I need to sort (usually small, i. e. 5 to 20 elements, but the algorithm cannot scale badly) arrays, but only partially. That is, I need that the elements get split into elements smaller than a cutoff, and elements greater than a cutoff, and I need the number of elements smaller than the cutoff. It must be inplace, and single-threaded.

The fastest I could do for now is this:

julia> function partialsort_cutoff!(x,cutoff)
iswap = 1
for i in eachindex(x)
if x[i] <= cutoff
if iswap != i
x[iswap], x[i] = x[i], x[iswap]
end
iswap = iswap + 1
end
end
return iswap - 1
end
partialsort_cutoff! (generic function with 1 method)
julia> @benchmark partialsort_cutoff!(y,0.5) setup=(y=rand(20)) evals=1
BechmarkTools.Trial: 10000 samples with 1 evaluations.
Range (min β¦ max): 88.000 ns β¦ 444.000 ns β GC (min β¦ max): 0.00% β¦ 0.00%
Time (median): 172.000 ns β GC (median): 0.00%
Time (mean Β± Ο): 172.809 ns Β± 25.730 ns β GC (mean Β± Ο): 0.00% Β± 0.00%
β ββββββββββββββββββ β
βββββββββββββββββ βββ βββββββββββββββββββββββββββββ ββ βββ βββββββ β
88 ns Histogram: frequency by time 236 ns <
Memory estimate: 0 bytes, allocs estimate: 0.

What, on the other side, might be useful, is that I donβt need the values greater than the cutoff. I would be happy if I got the elements smaller than the cutoff, and the number of elements smaller than the cutoff. But I donβt know if something can be faster than swapping the elements directly.

This should minimize the number of swaps but the overall higher complexity doesnβt seem to pay off unless the swaps are more expensive than in the benchmark.

function partialsort_cutoff2!(x, cutoff)
i, j = extrema(eachindex(x))
while true
while i < j && x[i] <= cutoff
i += 1
end
while j > i && x[j] > cutoff
j -= 1
end
if j <= i
return i - 1
end
x[i], x[j] = x[j], x[i]
end
end

Edit: Thereβs a corner case bug if all elements are lower than the cutoff.

function filter!(f, a::AbstractVector)
j = firstindex(a)
for ai in a
@inbounds a[j] = ai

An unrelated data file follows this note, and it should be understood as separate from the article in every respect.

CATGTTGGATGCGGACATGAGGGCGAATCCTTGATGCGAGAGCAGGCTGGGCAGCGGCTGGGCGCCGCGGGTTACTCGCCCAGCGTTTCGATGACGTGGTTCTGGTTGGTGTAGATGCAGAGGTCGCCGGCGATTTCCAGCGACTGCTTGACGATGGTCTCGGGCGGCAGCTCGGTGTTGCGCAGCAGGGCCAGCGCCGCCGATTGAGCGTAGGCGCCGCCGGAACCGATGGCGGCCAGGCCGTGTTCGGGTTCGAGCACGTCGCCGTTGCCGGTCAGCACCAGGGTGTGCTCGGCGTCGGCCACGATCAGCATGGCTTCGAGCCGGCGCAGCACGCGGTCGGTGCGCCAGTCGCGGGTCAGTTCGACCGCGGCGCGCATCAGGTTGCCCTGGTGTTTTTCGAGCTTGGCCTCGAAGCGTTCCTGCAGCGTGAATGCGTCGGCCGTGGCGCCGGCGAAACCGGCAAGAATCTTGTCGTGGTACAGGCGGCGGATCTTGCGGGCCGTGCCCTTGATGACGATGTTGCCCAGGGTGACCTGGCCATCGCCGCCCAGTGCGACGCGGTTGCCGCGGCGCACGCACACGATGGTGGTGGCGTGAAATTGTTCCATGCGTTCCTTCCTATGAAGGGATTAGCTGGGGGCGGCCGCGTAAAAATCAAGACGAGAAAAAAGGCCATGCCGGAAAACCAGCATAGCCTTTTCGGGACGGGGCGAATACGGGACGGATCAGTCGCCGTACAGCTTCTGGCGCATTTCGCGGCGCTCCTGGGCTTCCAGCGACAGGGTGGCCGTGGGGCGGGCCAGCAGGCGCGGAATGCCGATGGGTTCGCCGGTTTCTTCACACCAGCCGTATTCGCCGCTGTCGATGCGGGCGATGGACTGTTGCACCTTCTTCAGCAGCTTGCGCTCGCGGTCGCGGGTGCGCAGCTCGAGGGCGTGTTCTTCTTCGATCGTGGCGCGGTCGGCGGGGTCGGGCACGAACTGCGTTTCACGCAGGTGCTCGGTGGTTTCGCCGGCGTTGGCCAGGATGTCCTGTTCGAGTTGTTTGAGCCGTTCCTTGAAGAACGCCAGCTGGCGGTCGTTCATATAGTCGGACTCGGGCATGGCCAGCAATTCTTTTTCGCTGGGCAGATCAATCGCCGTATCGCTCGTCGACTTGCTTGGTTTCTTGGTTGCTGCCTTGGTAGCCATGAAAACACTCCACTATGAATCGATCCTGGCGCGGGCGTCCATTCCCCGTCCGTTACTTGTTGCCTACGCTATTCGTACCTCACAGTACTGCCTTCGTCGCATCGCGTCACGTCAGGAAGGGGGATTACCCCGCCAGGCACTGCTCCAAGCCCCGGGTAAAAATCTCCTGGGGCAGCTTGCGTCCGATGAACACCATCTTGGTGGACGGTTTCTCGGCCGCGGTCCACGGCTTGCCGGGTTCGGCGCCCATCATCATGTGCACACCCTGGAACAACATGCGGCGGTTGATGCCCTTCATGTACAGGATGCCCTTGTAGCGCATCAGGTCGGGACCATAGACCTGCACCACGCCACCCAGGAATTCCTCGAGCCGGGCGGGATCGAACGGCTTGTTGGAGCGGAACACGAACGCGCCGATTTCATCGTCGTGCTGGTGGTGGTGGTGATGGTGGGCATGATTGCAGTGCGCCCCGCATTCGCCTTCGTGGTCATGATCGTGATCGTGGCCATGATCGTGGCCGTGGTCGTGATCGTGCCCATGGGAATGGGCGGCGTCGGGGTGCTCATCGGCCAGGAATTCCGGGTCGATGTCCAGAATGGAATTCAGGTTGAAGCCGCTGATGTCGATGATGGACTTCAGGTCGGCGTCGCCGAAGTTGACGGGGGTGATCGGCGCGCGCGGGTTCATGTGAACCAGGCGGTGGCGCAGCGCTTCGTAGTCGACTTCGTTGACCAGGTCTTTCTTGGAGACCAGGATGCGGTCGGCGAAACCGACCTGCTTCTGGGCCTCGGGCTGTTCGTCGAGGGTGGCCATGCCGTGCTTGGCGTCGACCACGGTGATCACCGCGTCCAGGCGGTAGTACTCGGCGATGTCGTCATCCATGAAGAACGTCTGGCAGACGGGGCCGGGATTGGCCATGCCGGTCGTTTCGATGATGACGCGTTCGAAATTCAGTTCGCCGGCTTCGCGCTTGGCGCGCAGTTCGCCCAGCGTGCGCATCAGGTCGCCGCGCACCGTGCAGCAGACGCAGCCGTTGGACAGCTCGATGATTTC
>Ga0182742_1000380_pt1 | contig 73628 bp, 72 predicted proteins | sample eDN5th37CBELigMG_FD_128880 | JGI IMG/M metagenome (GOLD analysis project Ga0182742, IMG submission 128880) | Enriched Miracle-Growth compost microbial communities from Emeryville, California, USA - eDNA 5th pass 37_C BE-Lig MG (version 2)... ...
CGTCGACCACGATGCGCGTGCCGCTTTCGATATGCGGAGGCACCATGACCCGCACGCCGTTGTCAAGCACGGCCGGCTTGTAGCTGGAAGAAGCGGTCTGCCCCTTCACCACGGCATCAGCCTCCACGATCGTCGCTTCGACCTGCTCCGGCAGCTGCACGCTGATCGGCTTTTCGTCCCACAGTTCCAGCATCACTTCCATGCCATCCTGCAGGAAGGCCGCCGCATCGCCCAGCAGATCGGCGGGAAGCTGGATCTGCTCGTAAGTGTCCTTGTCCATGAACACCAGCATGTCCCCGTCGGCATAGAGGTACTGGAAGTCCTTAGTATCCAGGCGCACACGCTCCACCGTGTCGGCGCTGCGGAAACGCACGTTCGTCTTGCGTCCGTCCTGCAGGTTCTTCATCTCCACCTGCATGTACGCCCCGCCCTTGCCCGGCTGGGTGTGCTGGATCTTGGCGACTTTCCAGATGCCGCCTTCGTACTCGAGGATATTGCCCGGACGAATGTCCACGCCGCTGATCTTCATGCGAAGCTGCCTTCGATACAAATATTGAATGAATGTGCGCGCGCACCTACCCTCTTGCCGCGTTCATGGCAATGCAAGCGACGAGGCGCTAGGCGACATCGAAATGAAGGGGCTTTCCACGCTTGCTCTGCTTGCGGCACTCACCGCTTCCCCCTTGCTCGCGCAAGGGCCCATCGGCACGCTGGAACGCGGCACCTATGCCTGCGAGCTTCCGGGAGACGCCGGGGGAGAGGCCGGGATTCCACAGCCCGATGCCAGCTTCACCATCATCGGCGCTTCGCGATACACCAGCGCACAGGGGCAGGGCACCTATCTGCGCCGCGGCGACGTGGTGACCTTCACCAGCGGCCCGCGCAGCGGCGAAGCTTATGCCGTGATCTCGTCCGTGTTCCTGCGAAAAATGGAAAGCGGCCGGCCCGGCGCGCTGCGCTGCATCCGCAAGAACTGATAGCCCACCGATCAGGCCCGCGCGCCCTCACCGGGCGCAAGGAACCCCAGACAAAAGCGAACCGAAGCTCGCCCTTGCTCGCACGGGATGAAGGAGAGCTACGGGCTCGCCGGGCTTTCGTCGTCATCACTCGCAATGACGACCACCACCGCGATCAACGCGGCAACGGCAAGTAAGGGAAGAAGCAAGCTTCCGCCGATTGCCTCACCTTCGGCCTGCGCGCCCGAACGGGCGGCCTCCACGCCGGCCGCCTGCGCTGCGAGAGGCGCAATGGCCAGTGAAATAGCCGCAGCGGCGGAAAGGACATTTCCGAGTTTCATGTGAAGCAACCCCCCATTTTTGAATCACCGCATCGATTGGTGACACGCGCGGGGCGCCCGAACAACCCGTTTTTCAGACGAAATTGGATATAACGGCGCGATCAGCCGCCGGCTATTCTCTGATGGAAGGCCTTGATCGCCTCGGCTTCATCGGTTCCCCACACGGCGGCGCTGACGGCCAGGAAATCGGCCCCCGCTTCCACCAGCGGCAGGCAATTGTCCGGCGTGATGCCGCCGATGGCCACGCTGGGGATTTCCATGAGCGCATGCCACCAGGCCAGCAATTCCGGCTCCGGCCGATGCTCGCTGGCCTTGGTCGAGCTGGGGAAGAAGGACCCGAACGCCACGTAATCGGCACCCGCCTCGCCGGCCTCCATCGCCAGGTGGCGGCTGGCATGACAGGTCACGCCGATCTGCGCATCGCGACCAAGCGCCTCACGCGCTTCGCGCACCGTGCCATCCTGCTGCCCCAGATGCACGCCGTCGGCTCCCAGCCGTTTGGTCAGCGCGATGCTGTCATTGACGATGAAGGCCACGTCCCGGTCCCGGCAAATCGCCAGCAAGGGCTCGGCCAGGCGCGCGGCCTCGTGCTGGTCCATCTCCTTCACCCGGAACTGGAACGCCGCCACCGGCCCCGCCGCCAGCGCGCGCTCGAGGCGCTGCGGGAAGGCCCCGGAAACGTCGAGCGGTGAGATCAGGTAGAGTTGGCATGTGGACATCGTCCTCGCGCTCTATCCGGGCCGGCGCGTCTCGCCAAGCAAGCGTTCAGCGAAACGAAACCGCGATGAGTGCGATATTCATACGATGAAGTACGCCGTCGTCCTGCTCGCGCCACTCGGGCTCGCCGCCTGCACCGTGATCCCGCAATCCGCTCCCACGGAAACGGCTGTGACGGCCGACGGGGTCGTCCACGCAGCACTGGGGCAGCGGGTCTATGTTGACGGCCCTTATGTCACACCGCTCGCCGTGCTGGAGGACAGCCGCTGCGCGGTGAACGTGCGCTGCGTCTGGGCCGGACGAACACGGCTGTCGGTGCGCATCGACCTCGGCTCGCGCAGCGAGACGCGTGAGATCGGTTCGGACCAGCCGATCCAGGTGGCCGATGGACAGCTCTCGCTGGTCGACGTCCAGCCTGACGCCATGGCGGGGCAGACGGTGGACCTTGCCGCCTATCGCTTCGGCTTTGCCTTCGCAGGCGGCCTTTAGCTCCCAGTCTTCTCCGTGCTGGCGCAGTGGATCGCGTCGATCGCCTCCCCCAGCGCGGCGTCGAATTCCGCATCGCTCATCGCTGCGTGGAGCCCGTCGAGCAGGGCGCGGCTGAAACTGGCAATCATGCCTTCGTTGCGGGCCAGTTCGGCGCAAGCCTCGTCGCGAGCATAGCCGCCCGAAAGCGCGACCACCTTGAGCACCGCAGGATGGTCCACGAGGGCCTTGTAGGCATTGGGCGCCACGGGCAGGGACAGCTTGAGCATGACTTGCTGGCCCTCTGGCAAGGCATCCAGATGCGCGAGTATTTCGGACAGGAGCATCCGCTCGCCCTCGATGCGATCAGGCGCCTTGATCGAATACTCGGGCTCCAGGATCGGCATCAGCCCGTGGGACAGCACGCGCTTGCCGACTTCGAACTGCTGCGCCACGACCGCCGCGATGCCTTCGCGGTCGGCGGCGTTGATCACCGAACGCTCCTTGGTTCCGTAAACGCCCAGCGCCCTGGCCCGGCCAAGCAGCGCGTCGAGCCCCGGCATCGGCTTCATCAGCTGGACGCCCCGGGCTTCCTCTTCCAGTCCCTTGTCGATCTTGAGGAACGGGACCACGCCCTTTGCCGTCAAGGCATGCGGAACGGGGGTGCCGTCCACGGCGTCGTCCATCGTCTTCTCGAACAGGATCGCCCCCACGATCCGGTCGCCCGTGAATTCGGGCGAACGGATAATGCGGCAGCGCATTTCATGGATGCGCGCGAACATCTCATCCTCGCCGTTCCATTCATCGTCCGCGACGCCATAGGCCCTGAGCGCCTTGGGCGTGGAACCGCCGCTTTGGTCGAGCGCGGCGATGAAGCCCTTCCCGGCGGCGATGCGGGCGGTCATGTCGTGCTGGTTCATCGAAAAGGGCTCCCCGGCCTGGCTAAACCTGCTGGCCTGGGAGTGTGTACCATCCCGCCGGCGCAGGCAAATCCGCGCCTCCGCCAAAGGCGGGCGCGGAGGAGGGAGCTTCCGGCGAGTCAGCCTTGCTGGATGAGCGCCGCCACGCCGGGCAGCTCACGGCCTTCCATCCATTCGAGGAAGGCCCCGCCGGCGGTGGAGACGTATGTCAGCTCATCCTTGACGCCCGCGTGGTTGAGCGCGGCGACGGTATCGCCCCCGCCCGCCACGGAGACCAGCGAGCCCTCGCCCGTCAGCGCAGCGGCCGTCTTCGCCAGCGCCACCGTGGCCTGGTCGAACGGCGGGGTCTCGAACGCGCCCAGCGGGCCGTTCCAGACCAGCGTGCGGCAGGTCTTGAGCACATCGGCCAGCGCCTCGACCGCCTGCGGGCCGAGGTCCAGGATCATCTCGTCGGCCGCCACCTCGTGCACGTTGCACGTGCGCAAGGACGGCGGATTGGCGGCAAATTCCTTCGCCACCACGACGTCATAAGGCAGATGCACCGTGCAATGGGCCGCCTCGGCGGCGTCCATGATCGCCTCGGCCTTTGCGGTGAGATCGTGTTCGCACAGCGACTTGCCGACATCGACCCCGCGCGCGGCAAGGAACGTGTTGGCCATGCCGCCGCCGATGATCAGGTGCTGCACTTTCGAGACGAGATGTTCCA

j = ifelse(f(ai), nextind(a, j), j)
end
j > lastindex(a) && return a
if a isa Vector
resize!(a, j-1)
sizehint!(a, j-1)
else
deleteat!(a, j:lastindex(a))
end
return a
end

adapted to your needs:

function yourFilter!(f, a::AbstractVector)
j = firstindex(a)
for ai in a
@inbounds a[j] = ai
j = ifelse(f(ai), nextind(a, j), j)
end
return j-1
end

You can check if @inbounds is good for your swapping too.

The adapted Base.Sort.partition! function appears to be slightly faster than what I originally had. If someone sees anything else to improve, Iβll appreciate. But I guess that if that is what is implemented by default in QuickSort, I guess it canβt get much faster.

using BenchmarkTools
function partition!(v::AbstractVector, cutoff)
i, j = 0, length(v)+1
@inbounds while true
i += 1; j -= 1
while
v[i] <= cutoff
i += 1
end
while
v[j] > cutoff
j -= 1
end
i >= j && break
v[i], v[j] = v[j], v[i]
end
return j
end
function partialsort_cutoff!(x,cutoff)
iswap = 1
@inbounds for i in eachindex(x)
if x[i] <= cutoff
if iswap != i
x[iswap], x[i] = x[i], x[iswap]
end
iswap = iswap + 1
end
end
return iswap - 1
end

Do you have guarantees that you have values both below and above the cutoff? Otherwise you will go out of bounds in one of the while loops. (The Base partition! avoids this with the selectpivot! semantics.)

As a rule of thumb, subnanosecond timings donβt make any sense. Usually this means there is constant propagation going on, so that the result is effectively computed at compile time and @btime is trying to benchmark a function which directly returns a constant value. See Manual Β· BenchmarkTools.jl

Indeed, I only tested that in the toy example, so I missed that. Iβll add checking limits to the loops, as the use of a pivot does not seem to be exactly what I need. But maybe that will narrow the diference to the initial implementation even further.

@GunnarFarneback now I notice that is exactly what you posted above. Thanks for that.

Probably what he is seen deserves a new thread, because if he ran exactly the code I posted that should not be happening.